As Jim rolled through his slide deck, he pointed out the many differences between who we were as students and the students who attend our schools. In addition, he pointed out something I had never thought about. Back in the day, our TV heroes were individuals and now, our TV heroes are teams of people who have to work together and collaborate. Jim completed the point with a slide that read:
The Lesson from Version 2.0 heroes in TV and teaching?Collaboration – not just sharing – is the way in which our students expect to find in information, solve problems and create new understandings
Sitting in that room, I wrote the following on my note pad. “Individual learning is transforming (or should be) to team learning”. I thought to myself, we have been talking about this for several years but we still have yet to make any major jump
Continuing through his slide deck, Jim started into Web 2.0 and he began with the video “The machine is us/ing us” by Mike Wesch and it is available on both YouTube and TeacherTube. As you watch this video for the first or fiftieth time, think about how long we have had access to this technology and how it has changed our day-to-day lives as well as what impact it has had on our classrooms.
While you debate in your mind how our classrooms have changed for the positive or negative with all this digital and hyper data, consider these items Jim placed on the screen which connect our students.
- Social networking
- Googlization of Everything
- “Fingertip Knowledge”
Googlization? Is that even a word? Hardly a day goes by that I don’t “Google” something or someone and you may be the same way. My library had a card catalog now the world has Google!
Fingertip Knowledge? I looked at my fingertips just now and asked them what they knew! While they didn’t speak to me, if they could they would have told me to Google it! We tend to remember less today because we know more. Yes, it sounds like an oxymoron but think about this point Jim made. We used to remember phone numbers. Lots of phone numbers, yet today if I want to know the number of my cell phone, I have to flip it over as the number is taped on the back. Is this really a new concept or just a new name? Thirty years ago I stood looking at a library of law books in my mother’s office. I asked her boss if he knew all the information in those books. He patted my head and said “No Shawn, I just know where to look.” The modern attorney does too, but now he/she looks them up online. Hmm Fingertip Knowledge!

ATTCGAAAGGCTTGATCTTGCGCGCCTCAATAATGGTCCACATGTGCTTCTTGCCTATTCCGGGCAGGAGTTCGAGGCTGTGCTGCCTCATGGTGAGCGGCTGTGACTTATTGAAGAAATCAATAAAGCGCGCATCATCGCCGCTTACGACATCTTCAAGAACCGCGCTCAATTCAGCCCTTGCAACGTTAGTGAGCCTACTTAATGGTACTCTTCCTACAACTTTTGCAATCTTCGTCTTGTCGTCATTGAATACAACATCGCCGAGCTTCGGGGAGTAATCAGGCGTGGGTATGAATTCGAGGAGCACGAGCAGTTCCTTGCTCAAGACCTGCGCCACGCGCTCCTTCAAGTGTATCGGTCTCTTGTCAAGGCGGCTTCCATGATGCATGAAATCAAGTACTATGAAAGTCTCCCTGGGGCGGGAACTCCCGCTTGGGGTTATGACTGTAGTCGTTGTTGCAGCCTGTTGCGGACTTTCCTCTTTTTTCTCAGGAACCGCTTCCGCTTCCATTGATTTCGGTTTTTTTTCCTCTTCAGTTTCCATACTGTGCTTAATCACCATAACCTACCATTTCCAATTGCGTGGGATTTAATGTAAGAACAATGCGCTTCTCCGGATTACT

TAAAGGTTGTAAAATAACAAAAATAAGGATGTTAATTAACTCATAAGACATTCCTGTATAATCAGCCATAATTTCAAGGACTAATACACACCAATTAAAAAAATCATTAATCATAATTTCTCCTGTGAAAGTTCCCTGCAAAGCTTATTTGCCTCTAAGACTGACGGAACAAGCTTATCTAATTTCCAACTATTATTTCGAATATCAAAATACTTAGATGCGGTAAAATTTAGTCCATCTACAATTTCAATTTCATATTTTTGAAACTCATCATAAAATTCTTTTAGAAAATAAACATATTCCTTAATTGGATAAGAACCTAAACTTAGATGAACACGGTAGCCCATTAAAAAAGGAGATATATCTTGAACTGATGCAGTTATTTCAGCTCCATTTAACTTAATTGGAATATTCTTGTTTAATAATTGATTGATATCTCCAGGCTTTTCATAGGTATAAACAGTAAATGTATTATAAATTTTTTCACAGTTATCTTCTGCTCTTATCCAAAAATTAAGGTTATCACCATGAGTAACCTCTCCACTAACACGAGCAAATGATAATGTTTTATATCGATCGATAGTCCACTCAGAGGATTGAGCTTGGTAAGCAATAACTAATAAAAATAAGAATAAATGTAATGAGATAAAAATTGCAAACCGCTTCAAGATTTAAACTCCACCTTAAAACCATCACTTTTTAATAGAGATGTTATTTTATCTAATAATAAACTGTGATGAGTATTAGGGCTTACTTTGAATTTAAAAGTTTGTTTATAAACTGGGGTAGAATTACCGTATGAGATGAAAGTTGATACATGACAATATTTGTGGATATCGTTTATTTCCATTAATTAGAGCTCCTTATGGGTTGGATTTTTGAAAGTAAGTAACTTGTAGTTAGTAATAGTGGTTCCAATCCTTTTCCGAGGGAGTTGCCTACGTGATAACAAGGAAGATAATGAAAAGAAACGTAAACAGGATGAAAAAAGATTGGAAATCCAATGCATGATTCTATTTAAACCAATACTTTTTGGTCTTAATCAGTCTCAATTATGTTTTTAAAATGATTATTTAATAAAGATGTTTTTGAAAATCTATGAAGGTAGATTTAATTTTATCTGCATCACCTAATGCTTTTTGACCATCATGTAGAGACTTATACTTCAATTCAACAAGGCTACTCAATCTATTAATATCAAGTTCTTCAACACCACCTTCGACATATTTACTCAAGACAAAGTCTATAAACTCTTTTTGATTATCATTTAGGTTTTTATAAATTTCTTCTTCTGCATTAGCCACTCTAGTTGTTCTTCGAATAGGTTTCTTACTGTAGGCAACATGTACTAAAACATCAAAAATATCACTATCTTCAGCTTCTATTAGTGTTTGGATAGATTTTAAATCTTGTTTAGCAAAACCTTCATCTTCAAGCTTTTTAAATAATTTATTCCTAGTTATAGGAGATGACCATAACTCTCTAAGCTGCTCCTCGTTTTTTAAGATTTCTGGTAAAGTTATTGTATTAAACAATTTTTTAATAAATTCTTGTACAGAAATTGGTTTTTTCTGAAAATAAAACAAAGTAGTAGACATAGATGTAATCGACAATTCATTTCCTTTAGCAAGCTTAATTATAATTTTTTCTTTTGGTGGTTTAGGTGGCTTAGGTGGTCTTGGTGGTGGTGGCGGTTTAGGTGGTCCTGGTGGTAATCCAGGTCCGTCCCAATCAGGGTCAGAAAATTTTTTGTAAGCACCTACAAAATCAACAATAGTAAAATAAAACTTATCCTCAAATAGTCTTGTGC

Continuing on with Web 2.0, Jim showed his Web 2.0 applications slide. While I don’t necessarily agree with running from our mainstream software applications, (A topic for a different blog post), we should be aware of these applications and realize more are being added to the world daily. Note: As I am looking up these sites I am using another Web 2.0 tool called Del.icio.us which is a social bookmarking site. This is my Del.icio.us page and these links are tagged with Web 2.0.
- Google for Educators
- Zoho Office
- Think Free
- AP National News and Google Maps
- Ask Vox
- Wikimedia Foundation (Jim made a very good point where he stated we should pay attention to Wikipedia and what is being said about our school districts. Yesterday I looked up Peoria Unified School District. Sure enough, we had an entry so I took that opportunity to update a couple of items.)
- MIT Open Courseware Project
- Creative Commons
- New York Public Library Digital Gallery
The bottom line is personal computing is just that, it is personal and as long as designers and engineers are thinking outside the box, we will continue to see new personal computing tools. Even today, my daughter’s, Sony PSP has built in WIFI and a web browser. I have not looked for a while but I would bet there could be some applications that run on it now, too. How about all the smart phones that double as PDA’s and cameras and unless you just crawled out from under a rock, you have to know about the Apple IPhone which can now use Google Docs!
Oh, and if you are one of those who want to be on the cutting edge by using a mobile device in education, take a look at RT Messaging 4 Education. They are working on applications which will interface with our phones.
What do we do as educators? Do we outlaw these possibly deviant devices or do we embrace what they can do as a communication and education tool? The future battles over this concept are sure to be exciting and VOCAL. However, I will go on record saying the day will come when students will create content on these types of devices and we will consider that normal. For those who don’t believe me, that is okay, there were people who didn’t think paper would catch on either.
In the future, if you ever get a chance to see Jim Hirsch speak live, do it.
Shawn Wheeler Web2.0 T+L2007 Jim Hirsch
Saturday, October 20, 2007
If you have not seen a CommonCraft video yet. Click the link. The next time you need to explain something, remember to KISS the topic.
Shawn Wheeler CommonCraft Del.icio.us
I would have loved to have captured the audio as the discussion was great. In the end, most of this seems like common sense. Even if common sense isn’t that common. Whatever you call it, the list is worth reading and incorporating into your environment.